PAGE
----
Other Solid Releases: Grouplove Big Mess ; Mac Miller Divine Feminine ;  Kishi Bashi Sonderlust ; Cymbals Eat Guitars Pretty Years ; Sin Fang Spaceland ; Isaiah Rashad The Sun’s Tirade ; Bon Iver 22, A Million ; Regina Specktor Remember Us To Life 

New Music 2016: February

  1. The Jezabels Synthia

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If you’re like me and you’re spending your days waiting for news about a new M83 album, the wait is no more. Well, sorta. Synthia is cut from the same sonic cloth and even hosts a greater variance of themes and sounds than Hurry Up, We’re Dreaming. The lyrics are up in front, too, which helps carry across the lyrical intentions rather than the sheer pathos of heavy synth pads. This album is powerful and beautiful.

Standout Track: “Unnatural”

2. Eric Prydz Opus

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Is titled your album Opus arrogant, self-congratulating, or preemptive? Probably. But why wait for others to label your project? Cut out the middle man! Eric Prydz creates a long and consistent album of house/techno beats that eek inside your brain and still there in the back crevasses, whispering sweet 1s and 0s.

Standout Track: “Black Dyce”

3. Macklemore and Ryan Lewis This Unruly Mess I’ve Made

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The Grammy-winning combo that ruled pop-rap radio a handful of years ago is back with a sophomore album that is just as balanced as the first: silly Macklemore vs. overtly serious Macklemore. The new and old generations of rap appear together on this project and Ryan Lewis produces tracks that both dip into current trends and recreate funky, jazzy tracks from yesteryear. It’s a solid follow-up, but I have a feeling this album will not be nearly as omnipresent as The Heist was in 2012.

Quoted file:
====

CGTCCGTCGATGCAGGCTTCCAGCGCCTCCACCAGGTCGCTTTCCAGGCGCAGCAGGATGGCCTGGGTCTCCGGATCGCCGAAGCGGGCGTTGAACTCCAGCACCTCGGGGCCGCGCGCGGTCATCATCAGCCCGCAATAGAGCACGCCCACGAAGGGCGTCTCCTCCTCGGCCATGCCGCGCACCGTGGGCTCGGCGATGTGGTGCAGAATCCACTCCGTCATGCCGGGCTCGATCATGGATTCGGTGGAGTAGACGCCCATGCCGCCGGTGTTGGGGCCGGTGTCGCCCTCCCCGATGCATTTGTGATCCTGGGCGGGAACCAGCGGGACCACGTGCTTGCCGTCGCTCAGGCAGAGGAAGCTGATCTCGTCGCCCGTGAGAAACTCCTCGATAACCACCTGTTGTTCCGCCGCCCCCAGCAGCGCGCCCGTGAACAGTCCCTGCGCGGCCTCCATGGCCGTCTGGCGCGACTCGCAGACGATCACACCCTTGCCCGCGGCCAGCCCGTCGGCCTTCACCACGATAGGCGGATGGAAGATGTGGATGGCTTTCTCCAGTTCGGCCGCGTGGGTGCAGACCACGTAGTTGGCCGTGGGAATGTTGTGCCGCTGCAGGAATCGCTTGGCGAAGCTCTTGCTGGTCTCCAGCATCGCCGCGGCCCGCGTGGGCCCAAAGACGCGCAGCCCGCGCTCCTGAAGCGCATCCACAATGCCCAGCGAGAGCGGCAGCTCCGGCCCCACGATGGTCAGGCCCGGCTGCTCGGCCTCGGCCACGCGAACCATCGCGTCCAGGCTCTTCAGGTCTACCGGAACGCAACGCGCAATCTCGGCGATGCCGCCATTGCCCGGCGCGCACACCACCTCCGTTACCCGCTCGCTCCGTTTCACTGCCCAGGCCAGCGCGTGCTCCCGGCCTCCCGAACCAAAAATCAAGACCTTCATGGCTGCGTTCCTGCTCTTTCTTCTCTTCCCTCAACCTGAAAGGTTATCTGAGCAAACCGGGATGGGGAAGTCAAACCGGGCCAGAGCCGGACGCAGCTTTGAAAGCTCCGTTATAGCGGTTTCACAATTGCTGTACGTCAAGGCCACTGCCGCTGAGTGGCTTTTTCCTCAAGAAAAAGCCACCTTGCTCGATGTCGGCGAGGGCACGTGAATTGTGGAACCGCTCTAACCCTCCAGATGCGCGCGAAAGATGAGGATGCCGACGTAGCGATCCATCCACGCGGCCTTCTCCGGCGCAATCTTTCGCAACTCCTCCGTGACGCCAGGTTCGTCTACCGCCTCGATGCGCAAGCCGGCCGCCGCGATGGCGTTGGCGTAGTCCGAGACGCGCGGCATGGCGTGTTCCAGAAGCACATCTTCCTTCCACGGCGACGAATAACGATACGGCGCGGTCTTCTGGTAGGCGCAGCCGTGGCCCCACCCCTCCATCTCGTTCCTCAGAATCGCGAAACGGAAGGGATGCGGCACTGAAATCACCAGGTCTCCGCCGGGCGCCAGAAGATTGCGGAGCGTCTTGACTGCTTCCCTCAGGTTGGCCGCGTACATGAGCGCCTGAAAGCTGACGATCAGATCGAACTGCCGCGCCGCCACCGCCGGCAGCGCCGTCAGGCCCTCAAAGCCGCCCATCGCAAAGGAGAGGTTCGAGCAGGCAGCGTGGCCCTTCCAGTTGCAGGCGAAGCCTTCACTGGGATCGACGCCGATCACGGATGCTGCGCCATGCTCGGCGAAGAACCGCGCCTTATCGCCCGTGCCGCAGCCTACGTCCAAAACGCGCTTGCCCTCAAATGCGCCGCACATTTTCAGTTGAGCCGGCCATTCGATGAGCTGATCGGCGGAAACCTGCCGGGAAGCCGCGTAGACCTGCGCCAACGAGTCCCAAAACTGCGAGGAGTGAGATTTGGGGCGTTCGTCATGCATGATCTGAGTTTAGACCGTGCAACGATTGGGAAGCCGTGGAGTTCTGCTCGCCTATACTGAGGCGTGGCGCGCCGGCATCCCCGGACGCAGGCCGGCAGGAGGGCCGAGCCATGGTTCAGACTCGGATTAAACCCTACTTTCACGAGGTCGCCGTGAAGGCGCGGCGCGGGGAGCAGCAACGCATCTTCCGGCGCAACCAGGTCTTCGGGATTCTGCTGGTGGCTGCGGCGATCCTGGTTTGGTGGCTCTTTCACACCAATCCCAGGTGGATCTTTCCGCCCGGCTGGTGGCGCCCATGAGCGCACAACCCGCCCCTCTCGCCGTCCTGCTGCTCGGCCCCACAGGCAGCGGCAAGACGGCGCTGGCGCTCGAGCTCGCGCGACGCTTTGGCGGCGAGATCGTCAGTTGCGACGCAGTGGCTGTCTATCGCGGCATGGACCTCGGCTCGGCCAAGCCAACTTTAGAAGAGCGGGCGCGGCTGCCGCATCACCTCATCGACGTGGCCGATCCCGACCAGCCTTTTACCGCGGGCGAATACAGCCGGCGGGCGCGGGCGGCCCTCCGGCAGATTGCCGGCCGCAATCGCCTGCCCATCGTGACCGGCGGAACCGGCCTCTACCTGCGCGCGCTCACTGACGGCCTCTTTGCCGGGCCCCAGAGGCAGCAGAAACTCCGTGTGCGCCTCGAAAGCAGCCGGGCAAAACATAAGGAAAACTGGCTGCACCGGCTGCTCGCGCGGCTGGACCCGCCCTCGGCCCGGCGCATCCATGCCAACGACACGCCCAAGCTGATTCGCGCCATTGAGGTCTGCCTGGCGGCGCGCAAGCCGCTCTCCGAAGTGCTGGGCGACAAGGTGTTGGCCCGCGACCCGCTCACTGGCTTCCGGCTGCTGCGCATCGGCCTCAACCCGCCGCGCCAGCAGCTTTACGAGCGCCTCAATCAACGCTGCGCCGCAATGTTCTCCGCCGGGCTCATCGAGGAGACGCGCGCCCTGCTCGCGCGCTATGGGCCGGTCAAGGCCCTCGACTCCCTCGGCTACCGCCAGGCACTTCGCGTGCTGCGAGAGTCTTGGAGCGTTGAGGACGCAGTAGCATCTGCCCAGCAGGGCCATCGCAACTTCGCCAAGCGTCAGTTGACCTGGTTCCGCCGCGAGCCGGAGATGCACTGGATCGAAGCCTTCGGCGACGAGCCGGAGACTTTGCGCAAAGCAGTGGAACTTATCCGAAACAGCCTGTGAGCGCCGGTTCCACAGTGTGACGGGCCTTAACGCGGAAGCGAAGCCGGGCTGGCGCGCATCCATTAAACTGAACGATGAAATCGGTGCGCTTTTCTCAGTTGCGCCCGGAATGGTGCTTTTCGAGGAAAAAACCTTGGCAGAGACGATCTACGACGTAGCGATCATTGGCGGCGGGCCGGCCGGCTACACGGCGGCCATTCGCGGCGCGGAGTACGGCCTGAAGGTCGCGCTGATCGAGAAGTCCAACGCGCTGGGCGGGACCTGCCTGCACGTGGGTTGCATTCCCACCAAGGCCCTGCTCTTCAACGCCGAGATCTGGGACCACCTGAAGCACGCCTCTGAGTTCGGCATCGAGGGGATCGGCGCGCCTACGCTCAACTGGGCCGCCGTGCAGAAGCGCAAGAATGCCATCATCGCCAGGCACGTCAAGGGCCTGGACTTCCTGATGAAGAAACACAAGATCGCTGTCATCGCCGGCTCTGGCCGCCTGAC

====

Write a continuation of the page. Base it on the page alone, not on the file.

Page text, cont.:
Standout Track “Brad Pitt’s Cousin

4. Diiv Is The Is Are

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Jangly guitars and I have been on an off-again-on-again relationship. Even the way these guitars look put me off. Despite all of that, Diiv creates a pleasant garage rock/surf rock sound with simple tunes constructed from complicated guitar parts. This is the sound of cool kid rock and I’ll be damned if I miss out on another rock trend.

Standout Track: “Dopamine”

Also Great: Radiation City Synesthetica, Kevin Gates Islah, Sunflower Bean Human Ceremony, Animal Collective Painting With, Ra Ra Riot Need Your Light, BJ The Chicago Kid In My Mind, Astronautalis Yikes! Ep; Mothers S/T.